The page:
Transition

Photo by  Alex Bunday

Photo by Alex Bunday

A few days ago, a friend very sweetly wished me well wishes during this week of powerful memories. I scrambled to figure out the date and what that might mean to me. It took me several seconds to figure out what she was referencing. And then I realized: this week is the anniversary of Hurricane Winston, which occurred when I was vacationing in Fiji. Once that dawned on me, I engaged in more math, trying to calculate how long it had been since the hurricane. I finally landed on three years, which sort of bent my mind. Really, it hasn’t been so long—but it may as well have been another life.

It felt almost as if I was observing myself as this recall occurred, and I was fascinated to find that it stirred up no emotion whatsoever. At this point it feels almost as if it’s all something that happened to another person altogether. As if it’s nothing more than a story I once heard. Which is incredible, really, because I know logically that at one point it seemed so pivotal to my life. Defining, even.

For a long time, I thought that I would write a book about my experience in Fiji. After all, that’s what I do. Unexpectedly finding yourself in the midst of a hurricane that powerful and devastating and then living through the fallout of it is many things. Among those things, if you are a writer, it is a good story arc.

In the days immediately after I arrived home from Fiji, it was almost as if I couldn’t stop writing. There was a sense of urgency as the words poured out of me. I wanted to capture the intensity and detail of both the logistics and emotions of the situation before they dissipated with time and reintegration into normal life. After vomiting out 60,000 words in the immediate aftermath of the hurricane, I realized that I needed to wait a while to finish writing in order to process the story more with the perspective of time.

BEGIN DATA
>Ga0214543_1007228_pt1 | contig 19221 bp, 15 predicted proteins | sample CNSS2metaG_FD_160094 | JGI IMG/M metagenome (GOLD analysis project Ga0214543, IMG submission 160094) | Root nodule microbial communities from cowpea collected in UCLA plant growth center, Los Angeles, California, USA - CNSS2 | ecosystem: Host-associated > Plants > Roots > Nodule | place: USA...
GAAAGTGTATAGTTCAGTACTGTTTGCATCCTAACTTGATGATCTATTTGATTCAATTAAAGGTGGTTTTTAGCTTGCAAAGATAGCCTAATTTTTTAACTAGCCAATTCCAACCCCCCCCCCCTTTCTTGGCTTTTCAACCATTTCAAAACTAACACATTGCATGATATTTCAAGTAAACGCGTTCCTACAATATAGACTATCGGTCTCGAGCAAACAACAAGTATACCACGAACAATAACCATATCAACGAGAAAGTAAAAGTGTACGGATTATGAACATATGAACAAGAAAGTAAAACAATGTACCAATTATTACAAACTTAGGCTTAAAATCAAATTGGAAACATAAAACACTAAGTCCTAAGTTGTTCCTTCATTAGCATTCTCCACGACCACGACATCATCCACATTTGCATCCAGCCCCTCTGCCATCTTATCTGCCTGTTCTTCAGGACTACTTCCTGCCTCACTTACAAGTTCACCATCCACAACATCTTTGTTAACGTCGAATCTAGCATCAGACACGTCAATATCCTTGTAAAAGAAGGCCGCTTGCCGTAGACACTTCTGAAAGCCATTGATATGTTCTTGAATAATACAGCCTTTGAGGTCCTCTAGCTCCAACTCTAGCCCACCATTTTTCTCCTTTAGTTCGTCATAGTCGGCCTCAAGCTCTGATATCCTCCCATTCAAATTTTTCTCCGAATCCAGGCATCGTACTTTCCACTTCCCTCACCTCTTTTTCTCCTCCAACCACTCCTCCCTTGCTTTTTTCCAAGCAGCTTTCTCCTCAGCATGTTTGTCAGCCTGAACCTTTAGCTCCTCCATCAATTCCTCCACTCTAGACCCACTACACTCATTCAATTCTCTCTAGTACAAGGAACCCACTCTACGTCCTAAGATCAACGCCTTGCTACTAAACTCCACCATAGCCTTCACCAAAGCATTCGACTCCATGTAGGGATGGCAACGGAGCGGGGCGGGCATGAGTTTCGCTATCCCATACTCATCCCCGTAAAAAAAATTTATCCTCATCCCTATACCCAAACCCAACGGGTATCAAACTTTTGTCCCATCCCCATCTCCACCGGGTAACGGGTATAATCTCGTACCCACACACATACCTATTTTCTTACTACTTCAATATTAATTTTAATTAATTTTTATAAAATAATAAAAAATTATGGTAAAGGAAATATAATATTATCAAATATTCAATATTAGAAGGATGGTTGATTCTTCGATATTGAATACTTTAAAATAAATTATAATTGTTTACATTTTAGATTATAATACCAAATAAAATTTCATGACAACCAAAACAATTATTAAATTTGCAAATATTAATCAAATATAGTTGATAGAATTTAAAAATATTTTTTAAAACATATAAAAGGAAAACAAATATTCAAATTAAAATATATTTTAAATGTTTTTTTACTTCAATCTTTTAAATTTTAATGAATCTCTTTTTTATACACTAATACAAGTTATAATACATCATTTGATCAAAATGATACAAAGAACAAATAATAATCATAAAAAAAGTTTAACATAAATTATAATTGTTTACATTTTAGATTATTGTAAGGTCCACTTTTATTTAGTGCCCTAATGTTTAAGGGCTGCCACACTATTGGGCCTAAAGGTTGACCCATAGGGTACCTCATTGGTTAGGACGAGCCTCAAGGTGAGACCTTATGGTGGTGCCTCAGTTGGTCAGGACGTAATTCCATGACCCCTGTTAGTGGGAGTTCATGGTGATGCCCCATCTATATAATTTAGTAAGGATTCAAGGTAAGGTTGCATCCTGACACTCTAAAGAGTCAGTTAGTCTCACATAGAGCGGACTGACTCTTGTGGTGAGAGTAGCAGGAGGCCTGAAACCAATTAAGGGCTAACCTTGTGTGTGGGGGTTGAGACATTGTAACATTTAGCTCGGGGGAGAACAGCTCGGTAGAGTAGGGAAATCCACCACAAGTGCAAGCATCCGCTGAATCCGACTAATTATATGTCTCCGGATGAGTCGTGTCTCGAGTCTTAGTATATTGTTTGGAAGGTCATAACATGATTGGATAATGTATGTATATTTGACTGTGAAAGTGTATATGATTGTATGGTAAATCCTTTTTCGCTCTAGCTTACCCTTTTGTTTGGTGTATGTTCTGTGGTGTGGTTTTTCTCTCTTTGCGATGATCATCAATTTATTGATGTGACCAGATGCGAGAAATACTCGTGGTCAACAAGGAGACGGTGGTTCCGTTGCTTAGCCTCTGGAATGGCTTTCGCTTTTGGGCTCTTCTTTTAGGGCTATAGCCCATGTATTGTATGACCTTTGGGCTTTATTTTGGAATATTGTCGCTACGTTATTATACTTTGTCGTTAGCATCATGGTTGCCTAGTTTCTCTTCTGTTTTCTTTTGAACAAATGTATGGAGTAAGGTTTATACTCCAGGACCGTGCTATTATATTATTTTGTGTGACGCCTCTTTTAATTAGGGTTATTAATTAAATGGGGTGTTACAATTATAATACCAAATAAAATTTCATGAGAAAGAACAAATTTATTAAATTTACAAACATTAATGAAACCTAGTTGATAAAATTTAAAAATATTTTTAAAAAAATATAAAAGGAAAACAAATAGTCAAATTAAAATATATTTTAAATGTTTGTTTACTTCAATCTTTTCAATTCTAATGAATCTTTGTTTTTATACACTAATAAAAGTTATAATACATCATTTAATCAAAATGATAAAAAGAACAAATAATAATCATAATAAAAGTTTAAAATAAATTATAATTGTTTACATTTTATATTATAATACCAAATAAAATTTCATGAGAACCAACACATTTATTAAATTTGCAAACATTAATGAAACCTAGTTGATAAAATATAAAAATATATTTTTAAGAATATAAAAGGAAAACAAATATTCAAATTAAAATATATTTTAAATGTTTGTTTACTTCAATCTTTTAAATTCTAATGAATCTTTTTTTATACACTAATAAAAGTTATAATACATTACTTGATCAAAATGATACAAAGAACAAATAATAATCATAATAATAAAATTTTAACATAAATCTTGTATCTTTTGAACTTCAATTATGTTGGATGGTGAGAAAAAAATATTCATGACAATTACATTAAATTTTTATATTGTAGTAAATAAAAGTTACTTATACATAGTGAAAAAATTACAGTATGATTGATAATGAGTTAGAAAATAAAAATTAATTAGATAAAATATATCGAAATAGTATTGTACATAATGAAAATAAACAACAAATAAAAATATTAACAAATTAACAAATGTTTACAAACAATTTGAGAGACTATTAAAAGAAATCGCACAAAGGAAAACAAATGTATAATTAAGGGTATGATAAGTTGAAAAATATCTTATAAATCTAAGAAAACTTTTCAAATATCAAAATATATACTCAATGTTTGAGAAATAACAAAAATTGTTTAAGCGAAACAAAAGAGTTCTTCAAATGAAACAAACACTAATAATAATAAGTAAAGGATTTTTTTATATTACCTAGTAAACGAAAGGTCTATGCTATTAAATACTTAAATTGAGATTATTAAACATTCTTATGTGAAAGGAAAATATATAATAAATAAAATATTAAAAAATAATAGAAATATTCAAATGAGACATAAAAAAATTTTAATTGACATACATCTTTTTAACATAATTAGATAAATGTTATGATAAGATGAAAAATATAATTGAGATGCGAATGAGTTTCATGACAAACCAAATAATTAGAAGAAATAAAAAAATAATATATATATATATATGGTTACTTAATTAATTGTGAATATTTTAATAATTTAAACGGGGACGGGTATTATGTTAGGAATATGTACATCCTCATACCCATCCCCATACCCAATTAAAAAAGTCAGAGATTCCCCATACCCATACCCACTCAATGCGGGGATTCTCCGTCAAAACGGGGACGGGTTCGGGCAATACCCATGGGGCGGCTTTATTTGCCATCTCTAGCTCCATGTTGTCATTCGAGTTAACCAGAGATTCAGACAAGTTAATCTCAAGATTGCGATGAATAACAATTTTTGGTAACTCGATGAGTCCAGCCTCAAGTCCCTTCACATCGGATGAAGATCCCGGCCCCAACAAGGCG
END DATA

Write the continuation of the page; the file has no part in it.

Over the years, I came back to the story again and again. It began to feel like a weight bearing down on me. Like I had been given this incredible story and I was obligated to do something with it. But the truth is, after a while, writing it started to feel like a chore. The entire event was alternately something I couldn’t or didn’t want to connect with. Finally, I accepted the fact that this was not the story I wanted to tell, so I put it away. Despite the fact that I had played a role in it, it wasn’t my story. Only once I came to this conclusion did I feel a sense of relief.

+ + +

Last night, as I shifted from one pose to the next in yoga class, it suddenly hit me how much my practice has changed. There was a period in my yoga life where I lived for the peak poses. For the tricky arm balances and inversions that take a while to crack. At some point since having Izzy, that changed. My favorite moments in yoga class are now the small, quiet ones—the transition from one pose to the next; shifting my body in some small way that altogether alters my experience of the pose; the even breaths that keep me powerful and stable as my body builds strength, sometimes shaking in the process.

When I used to think back to those days I spent in Fiji in the wake of Winston, I remembered the peak poses. I remembered the moments that felt especially dramatic or precarious. The moments that were the furthest removed from my day-to-day existence and thus seemed the most extraordinary.

Now, it’s the smaller moments that stand out to me most and that seem the most meaningful. It’s the dinners that were put on the table every night and were infused with a sense of levity and even celebration despite the chaos that surrounded us. It’s looking out the window at the bright blue sky as I washed dishes, acutely aware of the fact that I was alive and life is beautiful.

These were the little breaths that shifted focus and built strength in the wake of extraordinary circumstances.

With the benefit of time and a bit more life experience, I now realize that, for me, Fiji and Winston were not peaks. They were not a defining experience. Instead, they were a moment in time; a transition that helped me practice keeping my breath strong and even as I continued to build strength.